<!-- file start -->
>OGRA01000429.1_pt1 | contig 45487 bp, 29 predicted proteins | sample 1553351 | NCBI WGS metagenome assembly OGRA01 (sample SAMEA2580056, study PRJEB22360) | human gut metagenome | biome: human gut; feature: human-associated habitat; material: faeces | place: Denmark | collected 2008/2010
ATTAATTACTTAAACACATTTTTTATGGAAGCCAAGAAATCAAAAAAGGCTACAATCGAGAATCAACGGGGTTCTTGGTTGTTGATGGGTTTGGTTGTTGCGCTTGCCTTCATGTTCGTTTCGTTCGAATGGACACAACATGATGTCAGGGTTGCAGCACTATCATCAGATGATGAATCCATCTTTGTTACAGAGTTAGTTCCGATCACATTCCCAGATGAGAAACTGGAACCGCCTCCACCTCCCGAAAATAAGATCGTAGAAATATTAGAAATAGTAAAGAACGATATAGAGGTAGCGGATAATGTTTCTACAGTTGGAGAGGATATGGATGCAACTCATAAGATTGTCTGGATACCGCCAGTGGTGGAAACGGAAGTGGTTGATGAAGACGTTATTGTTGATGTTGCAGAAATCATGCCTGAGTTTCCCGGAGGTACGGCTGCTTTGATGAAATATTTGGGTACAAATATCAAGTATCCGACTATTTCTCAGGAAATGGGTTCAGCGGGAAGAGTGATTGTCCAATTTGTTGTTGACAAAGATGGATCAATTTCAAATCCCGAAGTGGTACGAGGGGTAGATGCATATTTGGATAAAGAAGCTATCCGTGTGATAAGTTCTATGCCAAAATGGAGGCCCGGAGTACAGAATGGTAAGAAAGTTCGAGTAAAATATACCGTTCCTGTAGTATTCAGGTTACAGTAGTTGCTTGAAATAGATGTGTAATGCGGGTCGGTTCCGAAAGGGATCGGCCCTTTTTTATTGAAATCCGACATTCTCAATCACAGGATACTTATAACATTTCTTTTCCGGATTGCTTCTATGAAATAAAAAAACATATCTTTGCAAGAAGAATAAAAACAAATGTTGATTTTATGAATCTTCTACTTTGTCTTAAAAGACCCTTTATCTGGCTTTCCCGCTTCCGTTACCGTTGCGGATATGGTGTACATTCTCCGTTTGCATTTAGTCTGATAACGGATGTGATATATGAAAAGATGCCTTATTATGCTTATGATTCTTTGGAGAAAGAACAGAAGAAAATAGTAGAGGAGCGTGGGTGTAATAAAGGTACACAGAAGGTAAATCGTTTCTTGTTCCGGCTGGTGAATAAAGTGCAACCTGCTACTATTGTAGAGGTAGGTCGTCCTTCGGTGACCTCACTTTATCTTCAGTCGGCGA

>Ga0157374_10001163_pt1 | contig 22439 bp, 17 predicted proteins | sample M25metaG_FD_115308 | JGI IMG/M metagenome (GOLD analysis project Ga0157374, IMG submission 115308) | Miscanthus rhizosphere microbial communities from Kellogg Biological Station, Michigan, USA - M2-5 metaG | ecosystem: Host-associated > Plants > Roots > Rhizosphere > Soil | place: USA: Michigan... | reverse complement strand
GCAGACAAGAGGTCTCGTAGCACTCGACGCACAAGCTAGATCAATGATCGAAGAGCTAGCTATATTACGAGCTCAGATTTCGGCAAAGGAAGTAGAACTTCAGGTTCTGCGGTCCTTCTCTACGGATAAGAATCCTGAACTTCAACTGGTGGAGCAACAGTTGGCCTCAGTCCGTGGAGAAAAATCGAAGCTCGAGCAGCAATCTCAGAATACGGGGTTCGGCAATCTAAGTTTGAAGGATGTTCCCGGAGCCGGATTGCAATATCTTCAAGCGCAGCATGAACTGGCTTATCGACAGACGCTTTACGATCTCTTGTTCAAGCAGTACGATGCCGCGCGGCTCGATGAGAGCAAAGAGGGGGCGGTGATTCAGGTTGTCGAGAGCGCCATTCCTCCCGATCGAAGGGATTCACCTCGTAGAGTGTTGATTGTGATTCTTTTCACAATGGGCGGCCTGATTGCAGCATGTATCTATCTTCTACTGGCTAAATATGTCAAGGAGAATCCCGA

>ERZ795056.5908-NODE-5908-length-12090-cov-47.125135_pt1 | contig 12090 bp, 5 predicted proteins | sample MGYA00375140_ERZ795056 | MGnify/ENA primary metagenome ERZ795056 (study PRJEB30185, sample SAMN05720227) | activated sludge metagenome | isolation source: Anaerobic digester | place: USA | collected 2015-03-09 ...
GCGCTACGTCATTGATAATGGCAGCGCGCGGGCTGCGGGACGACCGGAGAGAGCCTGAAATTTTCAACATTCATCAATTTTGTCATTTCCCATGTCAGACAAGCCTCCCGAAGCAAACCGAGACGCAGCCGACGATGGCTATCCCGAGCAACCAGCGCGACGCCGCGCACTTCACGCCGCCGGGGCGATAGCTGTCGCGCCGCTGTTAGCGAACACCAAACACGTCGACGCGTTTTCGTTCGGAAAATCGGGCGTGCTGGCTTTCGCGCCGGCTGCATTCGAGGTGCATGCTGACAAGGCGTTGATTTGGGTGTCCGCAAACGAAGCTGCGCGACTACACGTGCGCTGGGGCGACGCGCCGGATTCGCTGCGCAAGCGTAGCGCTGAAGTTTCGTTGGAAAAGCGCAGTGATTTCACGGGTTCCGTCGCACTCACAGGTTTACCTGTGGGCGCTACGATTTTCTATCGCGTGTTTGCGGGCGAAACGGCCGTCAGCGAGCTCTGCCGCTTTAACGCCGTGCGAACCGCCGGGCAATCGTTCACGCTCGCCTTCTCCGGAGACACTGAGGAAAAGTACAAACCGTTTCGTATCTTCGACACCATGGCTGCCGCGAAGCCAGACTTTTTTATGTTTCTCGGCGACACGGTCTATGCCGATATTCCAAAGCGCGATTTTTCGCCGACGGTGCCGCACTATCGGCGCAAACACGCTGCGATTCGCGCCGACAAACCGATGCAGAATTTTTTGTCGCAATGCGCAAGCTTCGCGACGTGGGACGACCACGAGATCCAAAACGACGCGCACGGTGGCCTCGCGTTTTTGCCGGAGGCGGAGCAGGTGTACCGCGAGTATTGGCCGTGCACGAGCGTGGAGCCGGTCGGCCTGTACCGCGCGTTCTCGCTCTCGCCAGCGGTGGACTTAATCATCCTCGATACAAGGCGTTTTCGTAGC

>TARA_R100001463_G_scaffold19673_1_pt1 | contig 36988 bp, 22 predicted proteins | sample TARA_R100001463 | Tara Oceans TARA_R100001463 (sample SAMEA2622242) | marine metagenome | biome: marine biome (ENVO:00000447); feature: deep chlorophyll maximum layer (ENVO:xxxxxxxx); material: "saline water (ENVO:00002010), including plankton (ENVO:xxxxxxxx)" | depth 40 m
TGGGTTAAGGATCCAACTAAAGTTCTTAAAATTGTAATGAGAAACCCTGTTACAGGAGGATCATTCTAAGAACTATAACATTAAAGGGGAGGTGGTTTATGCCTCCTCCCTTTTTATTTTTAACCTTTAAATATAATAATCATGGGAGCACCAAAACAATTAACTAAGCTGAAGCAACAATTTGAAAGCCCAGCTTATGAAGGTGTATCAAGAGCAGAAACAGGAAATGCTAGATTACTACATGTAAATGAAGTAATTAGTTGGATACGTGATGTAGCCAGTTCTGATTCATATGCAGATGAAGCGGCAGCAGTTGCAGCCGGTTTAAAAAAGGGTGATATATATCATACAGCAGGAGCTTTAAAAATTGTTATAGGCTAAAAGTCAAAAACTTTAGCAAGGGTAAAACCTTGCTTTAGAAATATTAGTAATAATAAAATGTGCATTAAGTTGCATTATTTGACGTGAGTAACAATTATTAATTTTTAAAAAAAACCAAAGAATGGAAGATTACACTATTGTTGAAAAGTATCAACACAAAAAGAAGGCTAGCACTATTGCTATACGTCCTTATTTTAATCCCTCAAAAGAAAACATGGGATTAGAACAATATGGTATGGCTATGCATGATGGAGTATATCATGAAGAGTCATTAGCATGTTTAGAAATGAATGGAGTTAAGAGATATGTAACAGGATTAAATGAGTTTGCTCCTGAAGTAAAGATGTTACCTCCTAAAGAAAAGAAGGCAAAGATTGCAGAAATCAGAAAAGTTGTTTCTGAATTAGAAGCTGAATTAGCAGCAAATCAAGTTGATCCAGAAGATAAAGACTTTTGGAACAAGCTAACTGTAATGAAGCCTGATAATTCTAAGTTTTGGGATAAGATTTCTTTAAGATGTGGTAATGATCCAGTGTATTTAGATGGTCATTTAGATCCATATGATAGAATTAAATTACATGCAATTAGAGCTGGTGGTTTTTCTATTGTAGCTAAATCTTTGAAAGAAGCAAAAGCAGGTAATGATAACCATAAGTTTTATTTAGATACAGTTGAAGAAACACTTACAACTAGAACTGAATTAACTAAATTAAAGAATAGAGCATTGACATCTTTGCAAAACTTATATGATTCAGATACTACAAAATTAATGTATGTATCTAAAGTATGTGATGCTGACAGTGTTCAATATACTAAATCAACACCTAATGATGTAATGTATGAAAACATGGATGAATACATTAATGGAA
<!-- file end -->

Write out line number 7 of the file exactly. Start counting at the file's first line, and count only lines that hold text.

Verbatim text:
>TARA_R100001463_G_scaffold19673_1_pt1 | contig 36988 bp, 22 predicted proteins | sample TARA_R100001463 | Tara Oceans TARA_R100001463 (sample SAMEA2622242) | marine metagenome | biome: marine biome (ENVO:00000447); feature: deep chlorophyll maximum layer (ENVO:xxxxxxxx); material: "saline water (ENVO:00002010), including plankton (ENVO:xxxxxxxx)" | depth 40 m